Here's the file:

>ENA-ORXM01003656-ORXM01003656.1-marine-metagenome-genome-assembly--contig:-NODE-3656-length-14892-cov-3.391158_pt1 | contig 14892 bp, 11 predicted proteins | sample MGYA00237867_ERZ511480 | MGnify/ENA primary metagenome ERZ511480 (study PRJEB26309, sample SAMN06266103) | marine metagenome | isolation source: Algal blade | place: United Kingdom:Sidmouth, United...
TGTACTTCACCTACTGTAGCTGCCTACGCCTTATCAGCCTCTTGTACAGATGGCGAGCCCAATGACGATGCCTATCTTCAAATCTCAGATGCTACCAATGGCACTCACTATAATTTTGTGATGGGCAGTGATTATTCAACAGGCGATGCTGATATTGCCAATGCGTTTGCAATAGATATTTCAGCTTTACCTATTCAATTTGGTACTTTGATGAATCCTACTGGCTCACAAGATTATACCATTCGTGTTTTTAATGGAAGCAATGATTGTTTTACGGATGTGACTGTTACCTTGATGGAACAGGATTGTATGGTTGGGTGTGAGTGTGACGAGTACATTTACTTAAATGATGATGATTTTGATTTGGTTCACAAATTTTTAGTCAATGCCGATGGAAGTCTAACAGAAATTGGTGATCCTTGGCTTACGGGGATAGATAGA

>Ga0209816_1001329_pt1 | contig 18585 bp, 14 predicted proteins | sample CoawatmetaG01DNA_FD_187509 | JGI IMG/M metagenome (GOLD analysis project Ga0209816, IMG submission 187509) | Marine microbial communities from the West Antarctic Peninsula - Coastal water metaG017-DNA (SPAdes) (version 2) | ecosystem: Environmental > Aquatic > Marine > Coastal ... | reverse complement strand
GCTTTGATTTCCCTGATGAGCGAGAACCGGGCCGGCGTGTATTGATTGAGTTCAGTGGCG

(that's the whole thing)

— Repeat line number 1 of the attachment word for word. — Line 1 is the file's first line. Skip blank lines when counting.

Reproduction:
>ENA-ORXM01003656-ORXM01003656.1-marine-metagenome-genome-assembly--contig:-NODE-3656-length-14892-cov-3.391158_pt1 | contig 14892 bp, 11 predicted proteins | sample MGYA00237867_ERZ511480 | MGnify/ENA primary metagenome ERZ511480 (study PRJEB26309, sample SAMN06266103) | marine metagenome | isolation source: Algal blade | place: United Kingdom:Sidmouth, United...